Morgan Apolonio
Morgan Apolonio headshot
Year: 2023
School: UC Berkeley
Faculty Advisor: Michael Gore
Faculty Advisor:
Mentor: Sam Herr

The effect long non-coding RNA expression on Vitamin E levels in Maize

Tocochromanols are a group of antioxidants synthesized in plant tissues and have varying levels of vitamin E activity, but tocochromanols with the highest vitamin E activity tend to occur at low levels in maize grain. In efforts to increase tocochromanol abundance in maize grain, Transcriptome-Wide Association Studies (TWAS) have been used to resolve quantitative trait loci (QTL) associated with grain tocochromanol concentrations to the gene level. While the causal loci underlying most of the large-effect QTL have been identified, relatively smaller effect QTL remain unresolved. Our past efforts have not explored the potential role of long non-coding RNAs (lncRNA), which are transcripts longer than 200 bp that do not encode a protein, in the genetic control of natural variation for tocochromanols in maize grain. Therefore, we hypothesize that lncRNAs could account for a portion of the unexplained genetic variation. We tested this hypothesis by conducting a new TWAS analysis in a maize association panel scored for lncRNA expression and grain tocochromanol levels. Nearly 20% of the identified lncRNAs were expressed in more than 10% of the individuals in the panel and were retained for the TWAS analysis. Of these, we found thirteen putative lncRNAs to be significantly associated with tocochromanols and of which four coincided with unresolved grain tocochromanol QTL identified in the maize nested association mapping panel. Our results highlight that including lncRNAs may be useful in resolving vitamin E-associated QTL in maize grain.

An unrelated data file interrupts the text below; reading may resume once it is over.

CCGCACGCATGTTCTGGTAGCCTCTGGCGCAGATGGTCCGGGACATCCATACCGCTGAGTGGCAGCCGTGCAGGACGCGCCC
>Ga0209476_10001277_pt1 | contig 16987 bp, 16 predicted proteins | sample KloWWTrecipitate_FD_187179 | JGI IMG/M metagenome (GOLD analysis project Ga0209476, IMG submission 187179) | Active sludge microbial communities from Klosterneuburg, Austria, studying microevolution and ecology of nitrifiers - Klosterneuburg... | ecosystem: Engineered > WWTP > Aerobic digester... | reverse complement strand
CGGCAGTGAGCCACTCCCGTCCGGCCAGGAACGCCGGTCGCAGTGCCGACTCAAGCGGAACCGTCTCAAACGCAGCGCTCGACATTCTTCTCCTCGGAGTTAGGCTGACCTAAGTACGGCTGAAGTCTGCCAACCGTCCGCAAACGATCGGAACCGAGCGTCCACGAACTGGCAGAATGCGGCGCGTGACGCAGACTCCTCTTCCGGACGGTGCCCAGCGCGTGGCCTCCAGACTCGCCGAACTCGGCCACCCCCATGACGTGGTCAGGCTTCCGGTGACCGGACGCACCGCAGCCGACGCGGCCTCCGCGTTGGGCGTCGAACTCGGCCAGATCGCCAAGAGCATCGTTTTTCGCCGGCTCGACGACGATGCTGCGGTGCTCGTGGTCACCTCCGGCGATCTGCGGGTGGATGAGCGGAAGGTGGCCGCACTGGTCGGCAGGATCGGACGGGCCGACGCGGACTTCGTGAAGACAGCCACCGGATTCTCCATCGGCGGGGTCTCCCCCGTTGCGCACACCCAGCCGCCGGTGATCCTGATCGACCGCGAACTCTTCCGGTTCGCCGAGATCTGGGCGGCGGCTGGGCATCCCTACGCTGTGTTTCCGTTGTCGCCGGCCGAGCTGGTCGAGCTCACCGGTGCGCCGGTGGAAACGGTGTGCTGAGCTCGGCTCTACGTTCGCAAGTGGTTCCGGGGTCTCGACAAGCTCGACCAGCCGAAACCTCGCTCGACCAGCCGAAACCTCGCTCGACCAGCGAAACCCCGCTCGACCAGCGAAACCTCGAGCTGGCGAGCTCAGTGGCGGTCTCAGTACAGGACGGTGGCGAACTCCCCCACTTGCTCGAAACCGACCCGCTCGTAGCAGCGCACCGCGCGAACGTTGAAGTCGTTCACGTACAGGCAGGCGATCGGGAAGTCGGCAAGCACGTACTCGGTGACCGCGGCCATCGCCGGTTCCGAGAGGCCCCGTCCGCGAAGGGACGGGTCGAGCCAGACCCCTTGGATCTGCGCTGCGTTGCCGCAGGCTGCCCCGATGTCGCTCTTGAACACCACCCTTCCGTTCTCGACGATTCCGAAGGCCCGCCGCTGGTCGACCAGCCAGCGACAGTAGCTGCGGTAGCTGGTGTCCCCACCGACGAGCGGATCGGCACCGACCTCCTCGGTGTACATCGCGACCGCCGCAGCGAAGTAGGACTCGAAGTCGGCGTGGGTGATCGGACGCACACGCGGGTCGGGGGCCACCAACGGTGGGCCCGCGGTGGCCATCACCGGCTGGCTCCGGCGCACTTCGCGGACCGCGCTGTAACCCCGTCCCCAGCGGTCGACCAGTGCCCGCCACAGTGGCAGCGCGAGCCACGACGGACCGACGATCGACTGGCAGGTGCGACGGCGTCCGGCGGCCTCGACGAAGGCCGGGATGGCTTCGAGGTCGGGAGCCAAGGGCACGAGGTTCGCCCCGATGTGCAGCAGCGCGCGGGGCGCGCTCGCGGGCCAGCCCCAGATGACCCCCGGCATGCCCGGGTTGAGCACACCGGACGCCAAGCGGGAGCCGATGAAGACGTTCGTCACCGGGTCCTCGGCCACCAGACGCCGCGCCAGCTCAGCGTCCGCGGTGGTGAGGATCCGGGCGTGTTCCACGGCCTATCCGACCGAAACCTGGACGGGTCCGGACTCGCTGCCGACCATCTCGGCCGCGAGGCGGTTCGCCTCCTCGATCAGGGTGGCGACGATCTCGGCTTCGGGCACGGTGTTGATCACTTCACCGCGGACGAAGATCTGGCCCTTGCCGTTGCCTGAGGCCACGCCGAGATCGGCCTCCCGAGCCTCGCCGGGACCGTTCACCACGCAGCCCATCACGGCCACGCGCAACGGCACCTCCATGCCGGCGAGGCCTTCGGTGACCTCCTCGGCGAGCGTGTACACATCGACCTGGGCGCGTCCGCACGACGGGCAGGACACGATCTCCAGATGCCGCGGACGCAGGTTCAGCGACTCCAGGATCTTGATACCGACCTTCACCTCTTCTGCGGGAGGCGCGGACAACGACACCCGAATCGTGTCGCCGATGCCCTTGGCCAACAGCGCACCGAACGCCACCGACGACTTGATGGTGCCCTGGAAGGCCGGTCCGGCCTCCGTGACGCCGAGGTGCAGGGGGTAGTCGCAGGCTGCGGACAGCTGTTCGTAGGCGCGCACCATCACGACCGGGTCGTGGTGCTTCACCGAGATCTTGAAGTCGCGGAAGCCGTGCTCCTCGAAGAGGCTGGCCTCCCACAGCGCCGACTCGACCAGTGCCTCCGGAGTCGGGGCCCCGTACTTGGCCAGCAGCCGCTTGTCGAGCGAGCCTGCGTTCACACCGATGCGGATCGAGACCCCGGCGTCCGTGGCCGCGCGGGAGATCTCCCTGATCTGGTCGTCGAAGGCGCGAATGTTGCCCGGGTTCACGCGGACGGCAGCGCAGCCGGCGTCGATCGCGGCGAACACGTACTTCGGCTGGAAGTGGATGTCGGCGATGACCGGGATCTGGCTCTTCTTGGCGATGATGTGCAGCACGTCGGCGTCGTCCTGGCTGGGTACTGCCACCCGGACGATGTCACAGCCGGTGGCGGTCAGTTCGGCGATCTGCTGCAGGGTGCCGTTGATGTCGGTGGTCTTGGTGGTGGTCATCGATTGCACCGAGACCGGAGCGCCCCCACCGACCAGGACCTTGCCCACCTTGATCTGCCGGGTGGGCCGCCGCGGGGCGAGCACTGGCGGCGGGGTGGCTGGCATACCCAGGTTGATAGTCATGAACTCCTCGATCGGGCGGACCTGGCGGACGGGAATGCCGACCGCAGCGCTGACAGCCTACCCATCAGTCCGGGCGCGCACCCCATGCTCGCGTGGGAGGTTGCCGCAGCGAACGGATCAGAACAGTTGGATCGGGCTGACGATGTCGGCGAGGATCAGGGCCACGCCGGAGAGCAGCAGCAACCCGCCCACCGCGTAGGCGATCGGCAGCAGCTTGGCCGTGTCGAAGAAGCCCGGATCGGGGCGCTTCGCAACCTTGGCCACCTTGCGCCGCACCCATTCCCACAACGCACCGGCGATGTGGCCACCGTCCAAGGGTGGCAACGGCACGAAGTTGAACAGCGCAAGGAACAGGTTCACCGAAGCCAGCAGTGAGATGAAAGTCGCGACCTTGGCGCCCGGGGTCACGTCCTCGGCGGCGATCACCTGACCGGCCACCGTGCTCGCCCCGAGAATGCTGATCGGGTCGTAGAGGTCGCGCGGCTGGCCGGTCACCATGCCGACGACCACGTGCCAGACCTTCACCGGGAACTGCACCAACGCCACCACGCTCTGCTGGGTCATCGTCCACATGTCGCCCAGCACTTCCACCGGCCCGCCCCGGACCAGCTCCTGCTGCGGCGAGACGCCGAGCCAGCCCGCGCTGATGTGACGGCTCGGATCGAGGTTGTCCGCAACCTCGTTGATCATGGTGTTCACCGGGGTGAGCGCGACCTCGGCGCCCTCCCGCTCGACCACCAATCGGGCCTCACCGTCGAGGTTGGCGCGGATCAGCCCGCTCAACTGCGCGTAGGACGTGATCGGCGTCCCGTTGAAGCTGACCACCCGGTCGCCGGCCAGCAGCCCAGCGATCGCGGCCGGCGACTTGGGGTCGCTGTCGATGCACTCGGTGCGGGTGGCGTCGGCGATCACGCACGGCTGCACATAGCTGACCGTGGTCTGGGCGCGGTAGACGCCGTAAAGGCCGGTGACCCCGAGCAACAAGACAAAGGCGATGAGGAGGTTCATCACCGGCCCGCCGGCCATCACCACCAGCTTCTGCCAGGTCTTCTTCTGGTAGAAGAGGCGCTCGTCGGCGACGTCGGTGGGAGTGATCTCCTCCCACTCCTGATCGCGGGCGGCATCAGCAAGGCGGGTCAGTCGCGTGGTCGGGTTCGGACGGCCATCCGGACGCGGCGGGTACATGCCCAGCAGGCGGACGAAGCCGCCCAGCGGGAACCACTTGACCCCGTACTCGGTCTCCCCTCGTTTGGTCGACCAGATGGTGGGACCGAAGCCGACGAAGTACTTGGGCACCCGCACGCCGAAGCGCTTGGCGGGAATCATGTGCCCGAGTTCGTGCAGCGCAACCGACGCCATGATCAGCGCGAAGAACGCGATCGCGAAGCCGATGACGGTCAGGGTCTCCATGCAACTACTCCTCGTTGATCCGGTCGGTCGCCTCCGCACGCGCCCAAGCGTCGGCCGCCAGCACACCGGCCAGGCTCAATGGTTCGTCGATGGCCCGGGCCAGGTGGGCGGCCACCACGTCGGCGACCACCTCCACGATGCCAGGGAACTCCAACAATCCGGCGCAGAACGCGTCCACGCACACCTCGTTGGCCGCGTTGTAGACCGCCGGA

My 10 weeks working with BTI and completing this REU has been a truly unforgettable experience as I figure out what I want to do in my career. I’ve learned several new coding languages I didn’t think I would learn and what life in academia can look like outside of doing lab work. Through my project, I’ve been able to improve my problem solving skills and the way I think about mistakes when it comes to conducting research. Outside of the lab, the seminar series and opportunity to chat with people throughout Cornell has given me a broader perspective on the fields I can go into in the future.